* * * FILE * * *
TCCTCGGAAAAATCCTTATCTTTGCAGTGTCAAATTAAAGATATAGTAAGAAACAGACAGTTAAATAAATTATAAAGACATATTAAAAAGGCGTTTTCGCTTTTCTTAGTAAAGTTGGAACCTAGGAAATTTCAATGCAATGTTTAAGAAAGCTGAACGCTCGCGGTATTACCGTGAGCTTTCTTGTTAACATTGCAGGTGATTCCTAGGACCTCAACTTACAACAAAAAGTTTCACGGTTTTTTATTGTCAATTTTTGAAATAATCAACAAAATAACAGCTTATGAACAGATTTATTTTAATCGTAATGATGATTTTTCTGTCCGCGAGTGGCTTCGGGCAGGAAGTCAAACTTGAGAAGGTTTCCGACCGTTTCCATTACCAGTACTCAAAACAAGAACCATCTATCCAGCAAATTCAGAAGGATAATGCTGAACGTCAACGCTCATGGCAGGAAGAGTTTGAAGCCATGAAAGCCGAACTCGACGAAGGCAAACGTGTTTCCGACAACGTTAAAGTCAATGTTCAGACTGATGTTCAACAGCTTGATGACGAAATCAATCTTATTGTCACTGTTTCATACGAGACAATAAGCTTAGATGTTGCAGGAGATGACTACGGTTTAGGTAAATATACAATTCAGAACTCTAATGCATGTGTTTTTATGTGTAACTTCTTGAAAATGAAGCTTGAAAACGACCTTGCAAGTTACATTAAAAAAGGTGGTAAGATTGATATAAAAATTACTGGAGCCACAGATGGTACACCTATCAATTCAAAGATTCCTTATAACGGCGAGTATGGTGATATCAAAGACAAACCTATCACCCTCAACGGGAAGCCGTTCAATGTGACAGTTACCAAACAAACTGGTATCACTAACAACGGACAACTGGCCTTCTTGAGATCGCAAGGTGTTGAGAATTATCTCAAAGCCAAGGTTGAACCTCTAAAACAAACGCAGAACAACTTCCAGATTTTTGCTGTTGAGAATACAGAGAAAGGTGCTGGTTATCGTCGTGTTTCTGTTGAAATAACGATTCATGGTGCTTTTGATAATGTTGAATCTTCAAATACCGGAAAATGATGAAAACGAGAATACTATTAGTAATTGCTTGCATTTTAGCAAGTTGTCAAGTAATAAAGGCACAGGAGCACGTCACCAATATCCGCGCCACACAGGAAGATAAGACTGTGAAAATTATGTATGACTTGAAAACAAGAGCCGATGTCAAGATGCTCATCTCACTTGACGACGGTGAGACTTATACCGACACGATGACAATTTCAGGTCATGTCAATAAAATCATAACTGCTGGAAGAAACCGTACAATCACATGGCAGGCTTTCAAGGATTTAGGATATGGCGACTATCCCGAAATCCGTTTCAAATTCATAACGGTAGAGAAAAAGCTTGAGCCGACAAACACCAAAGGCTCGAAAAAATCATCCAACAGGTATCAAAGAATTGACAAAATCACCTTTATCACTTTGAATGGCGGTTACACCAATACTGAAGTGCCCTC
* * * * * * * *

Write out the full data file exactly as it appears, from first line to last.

TCCTCGGAAAAATCCTTATCTTTGCAGTGTCAAATTAAAGATATAGTAAGAAACAGACAGTTAAATAAATTATAAAGACATATTAAAAAGGCGTTTTCGCTTTTCTTAGTAAAGTTGGAACCTAGGAAATTTCAATGCAATGTTTAAGAAAGCTGAACGCTCGCGGTATTACCGTGAGCTTTCTTGTTAACATTGCAGGTGATTCCTAGGACCTCAACTTACAACAAAAAGTTTCACGGTTTTTTATTGTCAATTTTTGAAATAATCAACAAAATAACAGCTTATGAACAGATTTATTTTAATCGTAATGATGATTTTTCTGTCCGCGAGTGGCTTCGGGCAGGAAGTCAAACTTGAGAAGGTTTCCGACCGTTTCCATTACCAGTACTCAAAACAAGAACCATCTATCCAGCAAATTCAGAAGGATAATGCTGAACGTCAACGCTCATGGCAGGAAGAGTTTGAAGCCATGAAAGCCGAACTCGACGAAGGCAAACGTGTTTCCGACAACGTTAAAGTCAATGTTCAGACTGATGTTCAACAGCTTGATGACGAAATCAATCTTATTGTCACTGTTTCATACGAGACAATAAGCTTAGATGTTGCAGGAGATGACTACGGTTTAGGTAAATATACAATTCAGAACTCTAATGCATGTGTTTTTATGTGTAACTTCTTGAAAATGAAGCTTGAAAACGACCTTGCAAGTTACATTAAAAAAGGTGGTAAGATTGATATAAAAATTACTGGAGCCACAGATGGTACACCTATCAATTCAAAGATTCCTTATAACGGCGAGTATGGTGATATCAAAGACAAACCTATCACCCTCAACGGGAAGCCGTTCAATGTGACAGTTACCAAACAAACTGGTATCACTAACAACGGACAACTGGCCTTCTTGAGATCGCAAGGTGTTGAGAATTATCTCAAAGCCAAGGTTGAACCTCTAAAACAAACGCAGAACAACTTCCAGATTTTTGCTGTTGAGAATACAGAGAAAGGTGCTGGTTATCGTCGTGTTTCTGTTGAAATAACGATTCATGGTGCTTTTGATAATGTTGAATCTTCAAATACCGGAAAATGATGAAAACGAGAATACTATTAGTAATTGCTTGCATTTTAGCAAGTTGTCAAGTAATAAAGGCACAGGAGCACGTCACCAATATCCGCGCCACACAGGAAGATAAGACTGTGAAAATTATGTATGACTTGAAAACAAGAGCCGATGTCAAGATGCTCATCTCACTTGACGACGGTGAGACTTATACCGACACGATGACAATTTCAGGTCATGTCAATAAAATCATAACTGCTGGAAGAAACCGTACAATCACATGGCAGGCTTTCAAGGATTTAGGATATGGCGACTATCCCGAAATCCGTTTCAAATTCATAACGGTAGAGAAAAAGCTTGAGCCGACAAACACCAAAGGCTCGAAAAAATCATCCAACAGGTATCAAAGAATTGACAAAATCACCTTTATCACTTTGAATGGCGGTTACACCAATACTGAAGTGCCCTC